I was going to offer to add anything you didn’t know (I used to work in cancer services) but given that you went through it all years ago, you’ll know as much or more than me. The only difference time will make will be changes in chemo drugs as new ones are brought in.

    In the dog-blogging world, one of my internet pals got lung cancer 😦 One of the things I said when she first told people the news, was to get as much info about it as possible. Apart from anything else, if you want to make choices, you need to have the information in the first place. Someone else who had been through breast cancer, said that was the best advice to give anyone.

    What a horrible experience for you at that biopsy. My mother had a similar one when she was having a tooth out. Not the same, but still very traumatic for her as the anaesthetic wore off in the middle of the dentist yanking out her tooth. No surprisingly it was absolutely years before she ever went to a dentist again.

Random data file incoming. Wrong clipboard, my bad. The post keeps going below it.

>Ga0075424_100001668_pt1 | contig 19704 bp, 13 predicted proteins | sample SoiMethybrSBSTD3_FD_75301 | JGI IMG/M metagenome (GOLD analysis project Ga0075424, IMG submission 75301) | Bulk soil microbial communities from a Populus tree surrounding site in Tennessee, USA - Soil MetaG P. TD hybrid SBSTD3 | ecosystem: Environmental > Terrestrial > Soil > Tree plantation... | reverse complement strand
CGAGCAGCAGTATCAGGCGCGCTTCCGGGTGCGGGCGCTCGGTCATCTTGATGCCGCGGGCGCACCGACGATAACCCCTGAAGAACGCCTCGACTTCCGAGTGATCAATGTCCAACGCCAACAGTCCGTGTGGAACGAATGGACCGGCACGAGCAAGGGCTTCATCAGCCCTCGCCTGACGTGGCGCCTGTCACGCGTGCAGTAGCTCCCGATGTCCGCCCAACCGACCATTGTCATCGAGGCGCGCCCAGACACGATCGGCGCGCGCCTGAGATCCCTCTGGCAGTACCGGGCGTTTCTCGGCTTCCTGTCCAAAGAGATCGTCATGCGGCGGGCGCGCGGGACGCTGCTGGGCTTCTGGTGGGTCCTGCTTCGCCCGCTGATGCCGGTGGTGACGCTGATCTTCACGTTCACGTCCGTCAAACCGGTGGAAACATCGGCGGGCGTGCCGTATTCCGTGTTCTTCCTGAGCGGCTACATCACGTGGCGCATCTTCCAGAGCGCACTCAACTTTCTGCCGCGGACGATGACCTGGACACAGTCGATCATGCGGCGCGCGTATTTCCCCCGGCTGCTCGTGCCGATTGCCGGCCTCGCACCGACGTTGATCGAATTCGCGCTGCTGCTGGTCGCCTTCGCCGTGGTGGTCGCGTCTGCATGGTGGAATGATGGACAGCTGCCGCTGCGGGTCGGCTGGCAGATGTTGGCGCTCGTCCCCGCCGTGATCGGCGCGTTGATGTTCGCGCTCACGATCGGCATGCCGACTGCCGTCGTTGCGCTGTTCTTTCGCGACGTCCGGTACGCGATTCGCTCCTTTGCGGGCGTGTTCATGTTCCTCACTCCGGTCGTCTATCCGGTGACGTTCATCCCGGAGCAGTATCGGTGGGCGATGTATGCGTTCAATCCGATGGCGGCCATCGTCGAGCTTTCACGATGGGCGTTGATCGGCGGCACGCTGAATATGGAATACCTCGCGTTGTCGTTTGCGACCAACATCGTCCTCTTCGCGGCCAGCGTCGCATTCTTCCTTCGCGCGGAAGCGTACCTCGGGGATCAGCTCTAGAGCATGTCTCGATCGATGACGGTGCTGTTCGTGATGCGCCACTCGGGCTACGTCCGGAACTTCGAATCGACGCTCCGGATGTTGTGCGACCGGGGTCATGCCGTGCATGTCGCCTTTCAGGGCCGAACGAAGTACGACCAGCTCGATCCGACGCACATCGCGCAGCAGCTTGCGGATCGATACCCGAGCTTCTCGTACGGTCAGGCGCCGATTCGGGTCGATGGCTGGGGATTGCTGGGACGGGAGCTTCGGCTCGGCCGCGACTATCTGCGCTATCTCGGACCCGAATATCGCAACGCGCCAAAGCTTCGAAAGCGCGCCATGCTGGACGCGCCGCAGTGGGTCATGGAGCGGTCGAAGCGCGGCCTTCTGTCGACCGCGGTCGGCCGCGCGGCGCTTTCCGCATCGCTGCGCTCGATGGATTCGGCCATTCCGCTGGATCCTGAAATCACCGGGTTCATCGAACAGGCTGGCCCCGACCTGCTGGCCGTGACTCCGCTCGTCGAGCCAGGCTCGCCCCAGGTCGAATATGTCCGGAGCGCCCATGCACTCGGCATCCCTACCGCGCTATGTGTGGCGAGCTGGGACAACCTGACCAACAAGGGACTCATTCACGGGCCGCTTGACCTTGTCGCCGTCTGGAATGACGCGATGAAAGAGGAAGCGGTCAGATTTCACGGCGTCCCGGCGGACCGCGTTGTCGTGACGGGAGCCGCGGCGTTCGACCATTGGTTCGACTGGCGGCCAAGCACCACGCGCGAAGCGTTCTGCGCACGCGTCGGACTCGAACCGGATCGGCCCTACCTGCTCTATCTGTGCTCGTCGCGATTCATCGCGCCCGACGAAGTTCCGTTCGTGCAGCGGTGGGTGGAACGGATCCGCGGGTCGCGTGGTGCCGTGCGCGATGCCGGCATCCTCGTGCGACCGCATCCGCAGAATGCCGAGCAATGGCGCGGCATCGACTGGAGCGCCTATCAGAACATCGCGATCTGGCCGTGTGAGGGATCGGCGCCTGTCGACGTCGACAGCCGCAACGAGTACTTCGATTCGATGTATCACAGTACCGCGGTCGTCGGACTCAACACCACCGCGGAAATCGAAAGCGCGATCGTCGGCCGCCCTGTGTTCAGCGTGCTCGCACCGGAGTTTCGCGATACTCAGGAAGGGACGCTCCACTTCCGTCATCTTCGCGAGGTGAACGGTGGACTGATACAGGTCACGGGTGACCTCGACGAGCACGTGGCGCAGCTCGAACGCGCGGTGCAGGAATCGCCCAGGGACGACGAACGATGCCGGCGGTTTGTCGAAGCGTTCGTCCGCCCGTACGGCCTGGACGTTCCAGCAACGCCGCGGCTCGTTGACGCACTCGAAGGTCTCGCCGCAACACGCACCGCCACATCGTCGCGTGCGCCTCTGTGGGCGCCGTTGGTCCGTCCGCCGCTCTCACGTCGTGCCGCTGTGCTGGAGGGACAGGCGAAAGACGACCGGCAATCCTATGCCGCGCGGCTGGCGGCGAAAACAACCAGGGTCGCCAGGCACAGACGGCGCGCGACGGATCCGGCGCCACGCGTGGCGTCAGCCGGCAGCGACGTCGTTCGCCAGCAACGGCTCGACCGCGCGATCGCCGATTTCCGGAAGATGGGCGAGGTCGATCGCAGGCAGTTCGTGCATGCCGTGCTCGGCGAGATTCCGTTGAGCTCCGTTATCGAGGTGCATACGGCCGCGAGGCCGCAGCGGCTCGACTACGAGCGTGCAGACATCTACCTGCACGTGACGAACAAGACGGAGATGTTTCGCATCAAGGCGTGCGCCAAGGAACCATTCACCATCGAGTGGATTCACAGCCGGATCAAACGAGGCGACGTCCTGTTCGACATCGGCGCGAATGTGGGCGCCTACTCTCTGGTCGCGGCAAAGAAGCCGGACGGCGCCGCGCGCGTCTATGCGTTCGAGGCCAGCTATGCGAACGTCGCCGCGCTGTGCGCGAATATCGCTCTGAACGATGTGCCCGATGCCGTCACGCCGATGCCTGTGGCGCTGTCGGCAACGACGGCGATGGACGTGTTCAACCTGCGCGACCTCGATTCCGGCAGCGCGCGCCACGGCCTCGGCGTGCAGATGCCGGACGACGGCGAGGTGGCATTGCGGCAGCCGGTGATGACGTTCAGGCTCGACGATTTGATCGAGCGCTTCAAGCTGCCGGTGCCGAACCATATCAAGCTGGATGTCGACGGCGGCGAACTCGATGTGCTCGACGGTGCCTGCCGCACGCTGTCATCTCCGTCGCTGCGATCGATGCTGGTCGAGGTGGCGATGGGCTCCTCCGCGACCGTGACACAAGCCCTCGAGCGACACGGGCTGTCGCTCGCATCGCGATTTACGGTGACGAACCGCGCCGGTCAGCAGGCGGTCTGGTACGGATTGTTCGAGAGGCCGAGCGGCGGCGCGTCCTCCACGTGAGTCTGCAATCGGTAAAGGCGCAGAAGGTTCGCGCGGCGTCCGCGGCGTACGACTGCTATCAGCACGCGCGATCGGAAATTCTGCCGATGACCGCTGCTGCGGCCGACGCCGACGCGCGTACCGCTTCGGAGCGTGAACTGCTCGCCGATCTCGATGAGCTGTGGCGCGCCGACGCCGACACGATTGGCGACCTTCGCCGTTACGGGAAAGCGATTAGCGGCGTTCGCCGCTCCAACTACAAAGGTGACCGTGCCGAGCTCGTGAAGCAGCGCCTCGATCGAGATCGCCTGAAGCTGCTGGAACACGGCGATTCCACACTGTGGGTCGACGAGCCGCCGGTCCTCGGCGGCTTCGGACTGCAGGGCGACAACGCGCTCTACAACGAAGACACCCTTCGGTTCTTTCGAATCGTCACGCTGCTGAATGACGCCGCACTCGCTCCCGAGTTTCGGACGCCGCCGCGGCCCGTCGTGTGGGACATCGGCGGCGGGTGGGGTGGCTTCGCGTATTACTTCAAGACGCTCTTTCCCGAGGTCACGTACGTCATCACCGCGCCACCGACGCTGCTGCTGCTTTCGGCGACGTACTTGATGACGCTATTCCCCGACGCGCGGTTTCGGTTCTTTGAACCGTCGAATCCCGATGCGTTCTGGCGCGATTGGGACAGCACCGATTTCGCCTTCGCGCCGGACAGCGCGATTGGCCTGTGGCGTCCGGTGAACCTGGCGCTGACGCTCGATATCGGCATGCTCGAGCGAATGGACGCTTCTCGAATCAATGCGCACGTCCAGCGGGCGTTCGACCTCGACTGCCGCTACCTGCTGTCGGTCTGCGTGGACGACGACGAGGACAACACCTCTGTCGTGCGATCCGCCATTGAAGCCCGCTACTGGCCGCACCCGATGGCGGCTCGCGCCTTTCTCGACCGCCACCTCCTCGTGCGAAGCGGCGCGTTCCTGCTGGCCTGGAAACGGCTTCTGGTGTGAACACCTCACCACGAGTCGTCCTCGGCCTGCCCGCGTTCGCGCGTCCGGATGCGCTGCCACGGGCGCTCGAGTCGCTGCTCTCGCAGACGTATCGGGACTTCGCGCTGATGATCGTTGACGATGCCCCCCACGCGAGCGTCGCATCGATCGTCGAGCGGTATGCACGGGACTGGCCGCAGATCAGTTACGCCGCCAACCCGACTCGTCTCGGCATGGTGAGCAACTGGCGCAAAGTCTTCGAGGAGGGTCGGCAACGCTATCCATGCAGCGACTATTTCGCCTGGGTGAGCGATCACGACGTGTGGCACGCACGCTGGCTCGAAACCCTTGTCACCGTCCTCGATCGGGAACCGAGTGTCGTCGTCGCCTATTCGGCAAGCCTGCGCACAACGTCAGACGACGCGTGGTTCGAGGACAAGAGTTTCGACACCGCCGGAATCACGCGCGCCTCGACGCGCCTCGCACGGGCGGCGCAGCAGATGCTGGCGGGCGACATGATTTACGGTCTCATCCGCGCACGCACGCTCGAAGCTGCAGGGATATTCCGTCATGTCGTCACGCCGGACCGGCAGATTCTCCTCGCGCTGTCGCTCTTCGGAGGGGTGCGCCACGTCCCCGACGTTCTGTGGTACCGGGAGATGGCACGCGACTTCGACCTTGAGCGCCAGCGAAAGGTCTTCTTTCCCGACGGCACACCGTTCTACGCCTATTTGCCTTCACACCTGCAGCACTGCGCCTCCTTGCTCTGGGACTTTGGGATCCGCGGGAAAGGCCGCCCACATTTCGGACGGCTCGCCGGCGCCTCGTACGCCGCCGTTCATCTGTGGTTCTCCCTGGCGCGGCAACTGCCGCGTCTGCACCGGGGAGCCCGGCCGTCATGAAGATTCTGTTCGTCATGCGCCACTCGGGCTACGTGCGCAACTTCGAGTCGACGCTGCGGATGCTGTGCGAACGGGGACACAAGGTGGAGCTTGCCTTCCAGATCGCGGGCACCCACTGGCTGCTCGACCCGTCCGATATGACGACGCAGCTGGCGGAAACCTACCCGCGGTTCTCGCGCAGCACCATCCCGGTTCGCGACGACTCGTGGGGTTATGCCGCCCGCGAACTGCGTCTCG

I do loathe the concept of insurance-based health care. For all its faults and some poor quality in some hospitals (and I’ve suffered from that) I think the NHS is a pretty good service. I hate the idea that people should have to pay for health care. We obviously do through national insurance contributions, but private cover is exclusive. So I read about American women who can’t afford to go for screening programmes, or whose health care doesn’t include certain drugs, while in the UK we’ve had breast and cervical screening for years, and the last I read, the breast one was going to be extended to a younger age range (wrongly in my opinion in terms of cost benefit analysis but I guess it’s a political move).